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The Southern India Mills’ Association

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Rains bring relief to cotton farmers

Cotton farmers, whose crop had started showing signs of moisture stress, have renewed hope amid moderate to heavy rains that have fallen in most parts of the country since last week. While cotton is naturally a drought tolerant crop, the prolonged dry spell that the country experienced since end of December last year, had resulted in part of the crop suffering from moisture stress. And if the dry spell had persisted, a significant hectarage of the crop would have been written off. However, the country started receiving the rains last week, renewing hopes for many farmers. “We are happy we are now receiving the rains after experiencing a long dry spell and this should help us to produce better yields,” Yeukai Zerera of Nyanyadzi in Manicaland said. The majority of the farmers benefited under the Presidential Input Scheme, which saw nearly 400 000 cotton growers benefiting. Last year, The Cotton Company of Zimbabwe, which is administering the programme, distributed inputs to about 155 000 cotton growers, pushing the national production to about 75 000 tonnes from 28 000 tonnes. This year’s package was made up of 8 000 tonnes of seed, 40 000 tonnes of basal fertiliser and 20 000 tonnes of top dressing fertiliser. The first tranche of inputs being planting seed and Compound L fertiliser have been disbursed to the targeted farmers. Farmers in Birchenough Bridge and Jerera also expressed optimism of better harvests following the rains.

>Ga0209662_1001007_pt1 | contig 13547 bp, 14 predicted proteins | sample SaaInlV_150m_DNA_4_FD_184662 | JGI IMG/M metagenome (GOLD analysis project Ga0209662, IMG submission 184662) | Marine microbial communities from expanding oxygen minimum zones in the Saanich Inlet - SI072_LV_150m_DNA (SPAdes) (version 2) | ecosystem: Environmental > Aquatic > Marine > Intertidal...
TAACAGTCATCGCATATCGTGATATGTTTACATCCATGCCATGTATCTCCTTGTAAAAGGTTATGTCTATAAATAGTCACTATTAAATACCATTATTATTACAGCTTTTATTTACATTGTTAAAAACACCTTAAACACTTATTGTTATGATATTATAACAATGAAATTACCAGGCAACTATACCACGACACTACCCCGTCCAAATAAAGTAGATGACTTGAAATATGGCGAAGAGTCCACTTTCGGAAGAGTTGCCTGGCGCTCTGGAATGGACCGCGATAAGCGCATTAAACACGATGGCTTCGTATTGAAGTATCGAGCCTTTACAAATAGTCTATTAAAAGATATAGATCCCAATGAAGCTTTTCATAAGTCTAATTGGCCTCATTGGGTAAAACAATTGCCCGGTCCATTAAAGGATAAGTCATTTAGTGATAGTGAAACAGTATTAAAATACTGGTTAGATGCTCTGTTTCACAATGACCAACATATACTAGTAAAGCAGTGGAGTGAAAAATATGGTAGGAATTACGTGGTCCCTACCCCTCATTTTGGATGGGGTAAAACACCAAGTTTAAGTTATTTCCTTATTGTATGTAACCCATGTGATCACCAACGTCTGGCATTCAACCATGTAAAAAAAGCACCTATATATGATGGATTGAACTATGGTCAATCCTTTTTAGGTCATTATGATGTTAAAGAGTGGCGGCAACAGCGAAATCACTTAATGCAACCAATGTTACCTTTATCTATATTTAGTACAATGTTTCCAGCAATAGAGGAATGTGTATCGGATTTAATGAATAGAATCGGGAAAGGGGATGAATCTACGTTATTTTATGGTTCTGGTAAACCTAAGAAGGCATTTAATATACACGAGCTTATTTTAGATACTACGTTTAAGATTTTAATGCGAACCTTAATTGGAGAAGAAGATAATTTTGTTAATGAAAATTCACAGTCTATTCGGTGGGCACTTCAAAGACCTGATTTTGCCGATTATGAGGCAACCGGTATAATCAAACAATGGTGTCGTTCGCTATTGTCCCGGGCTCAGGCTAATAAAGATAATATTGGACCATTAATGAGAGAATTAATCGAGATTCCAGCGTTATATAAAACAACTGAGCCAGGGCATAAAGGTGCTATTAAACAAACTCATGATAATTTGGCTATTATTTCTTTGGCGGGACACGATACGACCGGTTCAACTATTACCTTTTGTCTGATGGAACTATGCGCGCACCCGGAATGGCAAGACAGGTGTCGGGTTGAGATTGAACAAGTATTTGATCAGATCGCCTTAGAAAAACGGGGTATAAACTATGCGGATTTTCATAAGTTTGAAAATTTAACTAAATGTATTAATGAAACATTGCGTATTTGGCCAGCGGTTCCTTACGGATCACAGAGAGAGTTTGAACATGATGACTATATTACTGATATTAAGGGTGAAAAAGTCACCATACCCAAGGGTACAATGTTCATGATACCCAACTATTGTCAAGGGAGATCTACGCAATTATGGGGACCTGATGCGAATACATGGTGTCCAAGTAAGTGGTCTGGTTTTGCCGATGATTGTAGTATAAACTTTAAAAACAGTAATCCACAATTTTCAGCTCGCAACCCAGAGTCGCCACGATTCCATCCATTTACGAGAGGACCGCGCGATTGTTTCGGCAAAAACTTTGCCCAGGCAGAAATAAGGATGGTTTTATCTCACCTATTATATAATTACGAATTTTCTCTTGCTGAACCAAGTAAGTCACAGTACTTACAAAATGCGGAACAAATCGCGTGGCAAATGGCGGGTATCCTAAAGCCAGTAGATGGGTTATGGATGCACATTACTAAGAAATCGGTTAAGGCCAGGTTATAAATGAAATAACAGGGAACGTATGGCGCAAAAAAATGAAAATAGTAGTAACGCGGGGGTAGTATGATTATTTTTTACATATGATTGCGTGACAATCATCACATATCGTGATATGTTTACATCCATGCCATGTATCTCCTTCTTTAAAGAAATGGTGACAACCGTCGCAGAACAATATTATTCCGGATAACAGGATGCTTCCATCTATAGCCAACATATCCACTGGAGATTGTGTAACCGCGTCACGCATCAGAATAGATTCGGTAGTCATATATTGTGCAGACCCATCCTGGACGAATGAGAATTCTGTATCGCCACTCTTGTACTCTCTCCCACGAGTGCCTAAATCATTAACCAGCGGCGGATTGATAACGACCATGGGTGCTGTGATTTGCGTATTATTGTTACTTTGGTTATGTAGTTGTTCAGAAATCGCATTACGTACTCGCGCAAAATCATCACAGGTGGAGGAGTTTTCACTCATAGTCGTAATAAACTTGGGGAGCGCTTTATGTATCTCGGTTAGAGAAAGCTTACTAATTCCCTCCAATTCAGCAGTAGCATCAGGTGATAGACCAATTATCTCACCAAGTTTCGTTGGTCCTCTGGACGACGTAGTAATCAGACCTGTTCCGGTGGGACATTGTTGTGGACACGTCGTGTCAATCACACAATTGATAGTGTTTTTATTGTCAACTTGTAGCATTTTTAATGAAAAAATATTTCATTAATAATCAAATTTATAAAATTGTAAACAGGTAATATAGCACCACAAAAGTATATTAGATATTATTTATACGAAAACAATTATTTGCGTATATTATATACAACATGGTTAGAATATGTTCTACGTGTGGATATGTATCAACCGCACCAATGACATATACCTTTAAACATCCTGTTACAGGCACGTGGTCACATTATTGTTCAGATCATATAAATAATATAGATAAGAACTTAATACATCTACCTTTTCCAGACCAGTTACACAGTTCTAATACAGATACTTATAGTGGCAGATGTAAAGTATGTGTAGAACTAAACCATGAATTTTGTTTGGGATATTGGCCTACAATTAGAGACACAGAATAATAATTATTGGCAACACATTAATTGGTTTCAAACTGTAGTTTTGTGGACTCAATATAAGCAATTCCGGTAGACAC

“We started receiving decent rains last week in some of the areas surrounding us, but the rains have now spread all over the entire region and this has revived our crop, which had started showing signs of moisture stress,” said Ngoni Jairus, who farms in Jerera, Masvingo Province. Even farmers who had a late crop also said the wet spell would help reviving their crop. Cotton Producers and Marketers Association chairman Steward Mubonderi, said the rains had brought much relief to farmers whose crop had been affected by the dry spell. “The crop, particularly the late planted, is beginning to show signs of recovery,” said Mr Mubonderi in an interview. “Although there was a setback, the rains have kept us on course to meet our targets,” he said, adding the association would disclose the estimates of projected output upon completion of a validation exercise. “But we are likely to have an improvement on last year since we have more farmers participating (under the Presidential Input Scheme) this year. “We now encourage our farmers to ensure the crop is well managed (pest control) to ensure better yields. Cotton used to be one of the country’s largest foreign currency earners before production slumped due to viability challenges resulting from inadequate funding and poor prices. Agriculture analysts say to some extent, the “mid-season drought” will help boost production. “Unlike last year when we had incessant rains, which resulted in excessive vegetative growth, we are seeing an increase in average balls per plant because of the hot conditions,” said an agronomist with a local Non-Governmental Organisation.